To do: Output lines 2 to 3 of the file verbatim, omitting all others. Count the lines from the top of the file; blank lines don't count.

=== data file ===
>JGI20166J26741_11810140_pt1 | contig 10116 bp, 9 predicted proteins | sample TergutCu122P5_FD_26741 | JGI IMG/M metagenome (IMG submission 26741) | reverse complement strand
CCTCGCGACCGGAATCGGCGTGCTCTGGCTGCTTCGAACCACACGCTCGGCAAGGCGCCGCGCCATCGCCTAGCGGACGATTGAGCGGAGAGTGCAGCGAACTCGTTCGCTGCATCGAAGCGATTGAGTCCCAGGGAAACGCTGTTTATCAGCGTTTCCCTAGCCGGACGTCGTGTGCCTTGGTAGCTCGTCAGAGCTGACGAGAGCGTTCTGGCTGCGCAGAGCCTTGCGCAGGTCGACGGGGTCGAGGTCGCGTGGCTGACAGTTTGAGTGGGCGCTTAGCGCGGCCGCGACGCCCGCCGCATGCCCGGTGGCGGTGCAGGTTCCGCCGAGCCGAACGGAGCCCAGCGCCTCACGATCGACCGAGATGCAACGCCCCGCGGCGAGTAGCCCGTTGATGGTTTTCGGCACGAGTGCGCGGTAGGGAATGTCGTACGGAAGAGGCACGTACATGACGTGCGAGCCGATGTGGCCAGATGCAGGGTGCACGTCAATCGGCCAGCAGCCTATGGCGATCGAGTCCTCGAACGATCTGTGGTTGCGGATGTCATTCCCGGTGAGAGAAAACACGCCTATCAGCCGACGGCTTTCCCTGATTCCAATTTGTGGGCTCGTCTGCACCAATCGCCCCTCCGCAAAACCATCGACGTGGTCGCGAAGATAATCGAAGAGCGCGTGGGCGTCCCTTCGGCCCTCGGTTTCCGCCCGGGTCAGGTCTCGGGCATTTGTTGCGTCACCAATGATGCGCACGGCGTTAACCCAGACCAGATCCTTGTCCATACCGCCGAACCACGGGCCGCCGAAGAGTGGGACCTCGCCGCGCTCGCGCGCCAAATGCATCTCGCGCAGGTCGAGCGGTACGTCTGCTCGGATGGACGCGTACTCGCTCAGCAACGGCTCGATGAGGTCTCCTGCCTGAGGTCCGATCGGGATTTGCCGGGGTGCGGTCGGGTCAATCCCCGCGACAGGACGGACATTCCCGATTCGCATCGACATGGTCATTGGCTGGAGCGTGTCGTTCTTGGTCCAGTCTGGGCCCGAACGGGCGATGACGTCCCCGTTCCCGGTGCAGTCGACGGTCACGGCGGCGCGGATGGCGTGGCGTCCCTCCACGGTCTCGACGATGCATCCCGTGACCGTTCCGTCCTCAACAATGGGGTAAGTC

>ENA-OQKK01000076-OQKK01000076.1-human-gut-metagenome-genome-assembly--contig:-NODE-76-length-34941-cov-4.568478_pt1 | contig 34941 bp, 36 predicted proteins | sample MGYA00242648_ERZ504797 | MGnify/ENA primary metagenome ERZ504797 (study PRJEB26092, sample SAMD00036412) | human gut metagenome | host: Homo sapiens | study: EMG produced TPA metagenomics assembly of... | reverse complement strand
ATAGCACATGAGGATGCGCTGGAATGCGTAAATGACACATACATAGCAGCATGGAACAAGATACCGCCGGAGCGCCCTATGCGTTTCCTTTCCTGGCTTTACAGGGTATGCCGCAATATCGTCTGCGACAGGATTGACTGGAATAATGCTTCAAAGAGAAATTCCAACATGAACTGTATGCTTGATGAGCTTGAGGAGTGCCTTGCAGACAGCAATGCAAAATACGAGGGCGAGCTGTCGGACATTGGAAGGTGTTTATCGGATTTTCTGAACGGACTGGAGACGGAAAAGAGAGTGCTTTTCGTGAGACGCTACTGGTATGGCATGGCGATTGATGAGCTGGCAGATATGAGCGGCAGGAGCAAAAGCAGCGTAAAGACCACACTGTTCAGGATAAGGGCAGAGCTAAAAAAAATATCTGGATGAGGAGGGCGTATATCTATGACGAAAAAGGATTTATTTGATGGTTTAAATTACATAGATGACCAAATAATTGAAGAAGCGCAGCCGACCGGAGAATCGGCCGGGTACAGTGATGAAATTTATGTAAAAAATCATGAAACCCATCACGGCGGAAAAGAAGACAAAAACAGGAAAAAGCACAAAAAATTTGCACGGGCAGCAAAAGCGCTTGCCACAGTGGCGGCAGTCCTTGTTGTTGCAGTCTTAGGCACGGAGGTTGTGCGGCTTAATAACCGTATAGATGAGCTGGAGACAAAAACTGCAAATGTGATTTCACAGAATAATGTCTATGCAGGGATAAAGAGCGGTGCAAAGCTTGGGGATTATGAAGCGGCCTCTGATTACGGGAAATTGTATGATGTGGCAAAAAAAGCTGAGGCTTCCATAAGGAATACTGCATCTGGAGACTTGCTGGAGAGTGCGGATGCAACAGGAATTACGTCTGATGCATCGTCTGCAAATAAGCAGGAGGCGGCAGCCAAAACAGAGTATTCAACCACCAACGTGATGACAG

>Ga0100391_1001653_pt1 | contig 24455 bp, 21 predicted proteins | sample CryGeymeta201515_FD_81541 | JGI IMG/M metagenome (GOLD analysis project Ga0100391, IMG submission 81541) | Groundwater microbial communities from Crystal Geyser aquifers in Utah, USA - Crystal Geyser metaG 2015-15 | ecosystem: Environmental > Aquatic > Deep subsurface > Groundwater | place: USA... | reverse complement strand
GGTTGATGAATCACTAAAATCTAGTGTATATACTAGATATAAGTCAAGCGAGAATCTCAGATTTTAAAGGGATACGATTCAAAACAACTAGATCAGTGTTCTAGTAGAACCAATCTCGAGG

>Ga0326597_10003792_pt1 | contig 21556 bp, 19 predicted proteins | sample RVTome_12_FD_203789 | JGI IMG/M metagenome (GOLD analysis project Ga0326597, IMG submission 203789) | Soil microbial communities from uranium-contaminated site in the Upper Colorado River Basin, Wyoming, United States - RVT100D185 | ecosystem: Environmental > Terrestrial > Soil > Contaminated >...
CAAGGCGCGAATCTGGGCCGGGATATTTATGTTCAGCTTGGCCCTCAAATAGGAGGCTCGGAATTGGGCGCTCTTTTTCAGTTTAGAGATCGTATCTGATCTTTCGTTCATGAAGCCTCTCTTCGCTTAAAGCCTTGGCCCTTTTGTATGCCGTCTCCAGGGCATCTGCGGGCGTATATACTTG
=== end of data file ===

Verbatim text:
CCTCGCGACCGGAATCGGCGTGCTCTGGCTGCTTCGAACCACACGCTCGGCAAGGCGCCGCGCCATCGCCTAGCGGACGATTGAGCGGAGAGTGCAGCGAACTCGTTCGCTGCATCGAAGCGATTGAGTCCCAGGGAAACGCTGTTTATCAGCGTTTCCCTAGCCGGACGTCGTGTGCCTTGGTAGCTCGTCAGAGCTGACGAGAGCGTTCTGGCTGCGCAGAGCCTTGCGCAGGTCGACGGGGTCGAGGTCGCGTGGCTGACAGTTTGAGTGGGCGCTTAGCGCGGCCGCGACGCCCGCCGCATGCCCGGTGGCGGTGCAGGTTCCGCCGAGCCGAACGGAGCCCAGCGCCTCACGATCGACCGAGATGCAACGCCCCGCGGCGAGTAGCCCGTTGATGGTTTTCGGCACGAGTGCGCGGTAGGGAATGTCGTACGGAAGAGGCACGTACATGACGTGCGAGCCGATGTGGCCAGATGCAGGGTGCACGTCAATCGGCCAGCAGCCTATGGCGATCGAGTCCTCGAACGATCTGTGGTTGCGGATGTCATTCCCGGTGAGAGAAAACACGCCTATCAGCCGACGGCTTTCCCTGATTCCAATTTGTGGGCTCGTCTGCACCAATCGCCCCTCCGCAAAACCATCGACGTGGTCGCGAAGATAATCGAAGAGCGCGTGGGCGTCCCTTCGGCCCTCGGTTTCCGCCCGGGTCAGGTCTCGGGCATTTGTTGCGTCACCAATGATGCGCACGGCGTTAACCCAGACCAGATCCTTGTCCATACCGCCGAACCACGGGCCGCCGAAGAGTGGGACCTCGCCGCGCTCGCGCGCCAAATGCATCTCGCGCAGGTCGAGCGGTACGTCTGCTCGGATGGACGCGTACTCGCTCAGCAACGGCTCGATGAGGTCTCCTGCCTGAGGTCCGATCGGGATTTGCCGGGGTGCGGTCGGGTCAATCCCCGCGACAGGACGGACATTCCCGATTCGCATCGACATGGTCATTGGCTGGAGCGTGTCGTTCTTGGTCCAGTCTGGGCCCGAACGGGCGATGACGTCCCCGTTCCCGGTGCAGTCGACGGTCACGGCGGCGCGGATGGCGTGGCGTCCCTCCACGGTCTCGACGATGCATCCCGTGACCGTTCCGTCCTCAACAATGGGGTAAGTC

>ENA-OQKK01000076-OQKK01000076.1-human-gut-metagenome-genome-assembly--contig:-NODE-76-length-34941-cov-4.568478_pt1 | contig 34941 bp, 36 predicted proteins | sample MGYA00242648_ERZ504797 | MGnify/ENA primary metagenome ERZ504797 (study PRJEB26092, sample SAMD00036412) | human gut metagenome | host: Homo sapiens | study: EMG produced TPA metagenomics assembly of... | reverse complement strand